Get Ready to Level Up! Economy Grows by 6%, Average Indonesian Income Could Skyrocket in 2026

Young Indonesian (pic: Shutterstock)

The government sets its sights on maintaining stable inflation between 1.5% and 3.5% this year to drive economic growth above 5%, with aspirations to even reach 6% by 2029. Forecasts predict the average income of Indonesians could soar to Rp 99.83 million annually with that level of economy.

Officials assure the continuous monitoring of these macroeconomic indicators to stimulate the rise in average citizen income or gross domestic product (GDP) per capita, aiming to surpass US$ 5,000 by 2025.

“If we manage these aspects well, it could hopefully lead to an overall improvement in our welfare,” stated Ferry Irawan, Deputy Minister of Macro and Financial Economy at the Coordinating Ministry for Economic Affairs, during the National Movement for Controlling Food Inflation (GNPIP) event on Wednesday (3/27/2024), as reported by CNBC Indonesia.

Ferry highlighted that maintaining inflation within the targeted range could propel economic growth to 5.2% this year. Subsequently, growth is projected to escalate to 5.3% to 5.6% next year (2025) and sustain at 5.6% to 6.1% according to the 2025-2029 National Medium-Term Development Plan (RPJMN).

With an accelerated economic growth rate and controlled price levels due to maintained inflation targets of 2.5% plus or minus 1%, Ferry anticipated that GDP per capita in 2024 would elevate to US$ 5,509 or approximately Rp 87.12 million annually (Rp 7.26 million per month).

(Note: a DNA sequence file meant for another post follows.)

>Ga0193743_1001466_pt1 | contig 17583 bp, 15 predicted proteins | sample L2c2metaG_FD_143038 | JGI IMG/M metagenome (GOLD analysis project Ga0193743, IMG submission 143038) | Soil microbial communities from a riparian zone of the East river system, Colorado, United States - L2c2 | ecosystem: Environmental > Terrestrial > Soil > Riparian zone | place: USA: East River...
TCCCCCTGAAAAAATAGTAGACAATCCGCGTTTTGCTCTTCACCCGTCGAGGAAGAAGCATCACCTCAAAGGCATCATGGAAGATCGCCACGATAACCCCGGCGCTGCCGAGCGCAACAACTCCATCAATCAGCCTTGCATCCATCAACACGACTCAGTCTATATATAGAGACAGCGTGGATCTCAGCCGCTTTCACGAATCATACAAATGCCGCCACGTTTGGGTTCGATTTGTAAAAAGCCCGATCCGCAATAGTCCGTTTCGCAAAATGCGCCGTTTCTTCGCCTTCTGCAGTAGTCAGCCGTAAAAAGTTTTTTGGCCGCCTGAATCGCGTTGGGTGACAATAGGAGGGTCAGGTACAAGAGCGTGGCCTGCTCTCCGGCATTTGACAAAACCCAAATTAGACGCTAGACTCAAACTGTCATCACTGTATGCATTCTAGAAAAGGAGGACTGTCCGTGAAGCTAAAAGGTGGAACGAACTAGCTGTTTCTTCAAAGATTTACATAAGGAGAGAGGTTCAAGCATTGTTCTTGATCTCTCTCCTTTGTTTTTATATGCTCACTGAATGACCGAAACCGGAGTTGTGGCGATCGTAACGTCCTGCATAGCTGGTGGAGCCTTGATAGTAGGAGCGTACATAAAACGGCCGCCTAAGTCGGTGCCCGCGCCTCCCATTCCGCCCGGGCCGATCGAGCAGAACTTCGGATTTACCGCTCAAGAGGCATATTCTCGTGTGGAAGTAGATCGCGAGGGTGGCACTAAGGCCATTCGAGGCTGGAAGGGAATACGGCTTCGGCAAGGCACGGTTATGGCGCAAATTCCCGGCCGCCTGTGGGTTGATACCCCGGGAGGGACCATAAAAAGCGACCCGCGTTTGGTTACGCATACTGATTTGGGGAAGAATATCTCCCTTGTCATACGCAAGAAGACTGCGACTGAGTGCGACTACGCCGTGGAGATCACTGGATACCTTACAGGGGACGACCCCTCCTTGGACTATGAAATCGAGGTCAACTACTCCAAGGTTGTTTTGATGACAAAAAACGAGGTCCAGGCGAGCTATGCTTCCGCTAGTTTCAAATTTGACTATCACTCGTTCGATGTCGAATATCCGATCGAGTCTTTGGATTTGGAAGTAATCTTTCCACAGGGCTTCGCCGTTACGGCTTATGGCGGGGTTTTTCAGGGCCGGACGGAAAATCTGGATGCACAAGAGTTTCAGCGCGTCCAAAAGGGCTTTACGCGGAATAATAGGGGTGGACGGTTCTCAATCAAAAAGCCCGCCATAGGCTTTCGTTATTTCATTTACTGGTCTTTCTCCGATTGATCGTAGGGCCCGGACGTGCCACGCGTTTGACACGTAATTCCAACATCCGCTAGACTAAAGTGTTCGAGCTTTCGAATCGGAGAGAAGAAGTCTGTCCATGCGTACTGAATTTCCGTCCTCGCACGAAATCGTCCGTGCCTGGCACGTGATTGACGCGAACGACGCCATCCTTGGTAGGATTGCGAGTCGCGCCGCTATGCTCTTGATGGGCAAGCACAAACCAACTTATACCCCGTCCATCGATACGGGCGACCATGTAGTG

This signifies an upsurge from Indonesia’s total GDP per capita in 2023, as per the Central Statistics Agency (BPS), which stood at only US$ 4,919.7 or Rp 75 million annually (Rp 6.25 million monthly). Last year, Indonesia’s economic growth was a modest 5.05%.

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“With economic growth between 5.3%-5.6%, we hope to see a rise to US$ 6,300 (Rp 99.83 million/year or Rp 8.3 million) per capita by 2026. We anticipate that with robust growth and price stability, this will lead to increased per capita income,” Ferry emphasized.

Previously, Senior Economist and former Finance Minister Chatib Basri stressed the imperative for the president-elect in the 2024 elections, who will succeed President Joko Widodo, to pursue an economic growth target of 6%-7%. Failure to achieve this could impede Indonesia’s transition to a high-income nation.

Chatib underscored that attaining economic growth of 6-7% is vital to escape the middle-income trap. He suggested that achieving this growth target necessitates bolstering investment contributions to Indonesia’s Gross Domestic Product.

“They must devise strategies to achieve this,” Chatib asserted.

He cautioned that if Indonesia’s economic growth remains stagnant at 5% annually, the nation risks being ensnared in the middle-income trap. Chatib further warned that Indonesia could experience a demographic shift by 2050, potentially aging before achieving prosperity of economy.